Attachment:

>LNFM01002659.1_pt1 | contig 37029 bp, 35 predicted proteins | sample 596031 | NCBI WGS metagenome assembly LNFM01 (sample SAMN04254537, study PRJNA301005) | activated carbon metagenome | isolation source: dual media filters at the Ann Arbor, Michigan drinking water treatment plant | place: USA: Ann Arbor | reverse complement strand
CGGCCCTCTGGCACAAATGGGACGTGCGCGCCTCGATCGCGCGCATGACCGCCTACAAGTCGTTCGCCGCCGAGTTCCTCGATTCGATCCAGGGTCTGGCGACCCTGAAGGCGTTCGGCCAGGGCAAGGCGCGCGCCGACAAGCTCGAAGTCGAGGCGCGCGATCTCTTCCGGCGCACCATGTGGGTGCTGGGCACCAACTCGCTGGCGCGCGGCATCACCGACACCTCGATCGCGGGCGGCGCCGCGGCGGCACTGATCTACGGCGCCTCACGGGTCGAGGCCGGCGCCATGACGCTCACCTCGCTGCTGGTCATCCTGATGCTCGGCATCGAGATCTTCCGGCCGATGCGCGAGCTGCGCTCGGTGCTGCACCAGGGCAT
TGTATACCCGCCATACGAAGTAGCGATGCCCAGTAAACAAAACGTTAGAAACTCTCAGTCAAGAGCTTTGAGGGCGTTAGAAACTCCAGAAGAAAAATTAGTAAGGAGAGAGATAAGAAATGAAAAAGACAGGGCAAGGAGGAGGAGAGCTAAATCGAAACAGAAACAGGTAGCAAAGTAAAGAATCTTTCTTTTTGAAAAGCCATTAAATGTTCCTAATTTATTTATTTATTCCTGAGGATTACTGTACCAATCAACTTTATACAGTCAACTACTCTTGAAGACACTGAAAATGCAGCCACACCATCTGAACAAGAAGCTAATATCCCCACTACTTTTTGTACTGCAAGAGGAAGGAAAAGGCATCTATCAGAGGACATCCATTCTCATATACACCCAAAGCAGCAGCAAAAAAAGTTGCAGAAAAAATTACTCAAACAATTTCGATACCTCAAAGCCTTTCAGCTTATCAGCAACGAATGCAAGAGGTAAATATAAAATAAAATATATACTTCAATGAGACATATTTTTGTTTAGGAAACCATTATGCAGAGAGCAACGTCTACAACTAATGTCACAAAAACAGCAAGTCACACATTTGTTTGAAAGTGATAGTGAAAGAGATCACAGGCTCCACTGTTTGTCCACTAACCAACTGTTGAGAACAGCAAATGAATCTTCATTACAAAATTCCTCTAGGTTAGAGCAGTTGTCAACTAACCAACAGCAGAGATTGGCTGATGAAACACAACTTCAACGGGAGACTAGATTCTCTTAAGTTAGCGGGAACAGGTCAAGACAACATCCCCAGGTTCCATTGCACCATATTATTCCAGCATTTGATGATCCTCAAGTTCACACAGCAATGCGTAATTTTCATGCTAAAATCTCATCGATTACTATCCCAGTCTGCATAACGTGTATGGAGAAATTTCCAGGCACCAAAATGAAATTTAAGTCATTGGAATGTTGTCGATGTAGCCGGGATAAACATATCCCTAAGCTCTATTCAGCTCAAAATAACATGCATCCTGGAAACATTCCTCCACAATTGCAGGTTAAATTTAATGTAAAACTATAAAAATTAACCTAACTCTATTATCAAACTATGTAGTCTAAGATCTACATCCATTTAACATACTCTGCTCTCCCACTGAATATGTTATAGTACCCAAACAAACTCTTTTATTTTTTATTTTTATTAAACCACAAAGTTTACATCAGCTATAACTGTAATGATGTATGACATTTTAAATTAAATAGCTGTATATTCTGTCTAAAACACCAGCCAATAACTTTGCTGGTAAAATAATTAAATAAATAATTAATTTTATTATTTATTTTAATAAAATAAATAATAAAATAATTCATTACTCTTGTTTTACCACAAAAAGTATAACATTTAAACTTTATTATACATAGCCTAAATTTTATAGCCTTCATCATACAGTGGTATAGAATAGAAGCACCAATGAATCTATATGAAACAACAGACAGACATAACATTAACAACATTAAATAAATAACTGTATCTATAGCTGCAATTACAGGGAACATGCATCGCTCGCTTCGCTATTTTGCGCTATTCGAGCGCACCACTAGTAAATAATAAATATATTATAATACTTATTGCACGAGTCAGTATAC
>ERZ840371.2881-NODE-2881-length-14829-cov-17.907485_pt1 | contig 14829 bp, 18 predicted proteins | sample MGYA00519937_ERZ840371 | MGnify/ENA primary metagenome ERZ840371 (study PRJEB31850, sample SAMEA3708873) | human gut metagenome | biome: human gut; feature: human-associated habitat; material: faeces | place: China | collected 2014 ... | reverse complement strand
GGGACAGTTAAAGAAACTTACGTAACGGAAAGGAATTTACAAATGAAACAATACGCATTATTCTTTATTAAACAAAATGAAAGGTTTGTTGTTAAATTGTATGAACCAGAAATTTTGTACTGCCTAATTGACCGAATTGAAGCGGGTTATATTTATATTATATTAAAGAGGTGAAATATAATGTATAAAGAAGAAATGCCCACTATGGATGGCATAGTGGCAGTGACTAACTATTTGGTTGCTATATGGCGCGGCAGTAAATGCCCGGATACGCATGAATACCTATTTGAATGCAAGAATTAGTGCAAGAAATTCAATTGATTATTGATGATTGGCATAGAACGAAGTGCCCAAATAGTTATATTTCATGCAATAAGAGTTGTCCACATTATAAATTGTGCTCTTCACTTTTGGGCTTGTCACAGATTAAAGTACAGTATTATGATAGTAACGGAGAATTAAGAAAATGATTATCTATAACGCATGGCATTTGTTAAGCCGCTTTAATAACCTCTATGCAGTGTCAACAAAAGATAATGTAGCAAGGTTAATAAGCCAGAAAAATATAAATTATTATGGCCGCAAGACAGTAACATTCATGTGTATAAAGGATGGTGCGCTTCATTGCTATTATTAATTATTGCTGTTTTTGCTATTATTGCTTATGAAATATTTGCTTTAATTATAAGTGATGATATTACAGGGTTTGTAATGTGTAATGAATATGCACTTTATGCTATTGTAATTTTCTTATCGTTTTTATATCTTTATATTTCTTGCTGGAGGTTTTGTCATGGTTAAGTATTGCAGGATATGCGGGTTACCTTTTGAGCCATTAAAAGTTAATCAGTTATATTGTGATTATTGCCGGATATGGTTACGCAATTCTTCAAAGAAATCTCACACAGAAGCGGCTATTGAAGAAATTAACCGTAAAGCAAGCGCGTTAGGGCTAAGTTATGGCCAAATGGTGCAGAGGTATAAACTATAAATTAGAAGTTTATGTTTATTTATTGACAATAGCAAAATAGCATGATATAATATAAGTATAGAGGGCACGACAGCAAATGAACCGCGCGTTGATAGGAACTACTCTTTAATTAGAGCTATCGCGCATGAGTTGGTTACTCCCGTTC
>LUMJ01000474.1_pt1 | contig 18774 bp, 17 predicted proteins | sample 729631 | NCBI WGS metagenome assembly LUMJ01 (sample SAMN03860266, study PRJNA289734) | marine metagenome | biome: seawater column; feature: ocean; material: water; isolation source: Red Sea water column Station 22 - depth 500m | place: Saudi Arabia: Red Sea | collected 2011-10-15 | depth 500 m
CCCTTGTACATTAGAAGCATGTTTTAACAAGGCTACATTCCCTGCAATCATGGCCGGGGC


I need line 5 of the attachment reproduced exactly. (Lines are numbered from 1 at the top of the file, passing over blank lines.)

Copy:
GGGACAGTTAAAGAAACTTACGTAACGGAAAGGAATTTACAAATGAAACAATACGCATTATTCTTTATTAAACAAAATGAAAGGTTTGTTGTTAAATTGTATGAACCAGAAATTTTGTACTGCCTAATTGACCGAATTGAAGCGGGTTATATTTATATTATATTAAAGAGGTGAAATATAATGTATAAAGAAGAAATGCCCACTATGGATGGCATAGTGGCAGTGACTAACTATTTGGTTGCTATATGGCGCGGCAGTAAATGCCCGGATACGCATGAATACCTATTTGAATGCAAGAATTAGTGCAAGAAATTCAATTGATTATTGATGATTGGCATAGAACGAAGTGCCCAAATAGTTATATTTCATGCAATAAGAGTTGTCCACATTATAAATTGTGCTCTTCACTTTTGGGCTTGTCACAGATTAAAGTACAGTATTATGATAGTAACGGAGAATTAAGAAAATGATTATCTATAACGCATGGCATTTGTTAAGCCGCTTTAATAACCTCTATGCAGTGTCAACAAAAGATAATGTAGCAAGGTTAATAAGCCAGAAAAATATAAATTATTATGGCCGCAAGACAGTAACATTCATGTGTATAAAGGATGGTGCGCTTCATTGCTATTATTAATTATTGCTGTTTTTGCTATTATTGCTTATGAAATATTTGCTTTAATTATAAGTGATGATATTACAGGGTTTGTAATGTGTAATGAATATGCACTTTATGCTATTGTAATTTTCTTATCGTTTTTATATCTTTATATTTCTTGCTGGAGGTTTTGTCATGGTTAAGTATTGCAGGATATGCGGGTTACCTTTTGAGCCATTAAAAGTTAATCAGTTATATTGTGATTATTGCCGGATATGGTTACGCAATTCTTCAAAGAAATCTCACACAGAAGCGGCTATTGAAGAAATTAACCGTAAAGCAAGCGCGTTAGGGCTAAGTTATGGCCAAATGGTGCAGAGGTATAAACTATAAATTAGAAGTTTATGTTTATTTATTGACAATAGCAAAATAGCATGATATAATATAAGTATAGAGGGCACGACAGCAAATGAACCGCGCGTTGATAGGAACTACTCTTTAATTAGAGCTATCGCGCATGAGTTGGTTACTCCCGTTC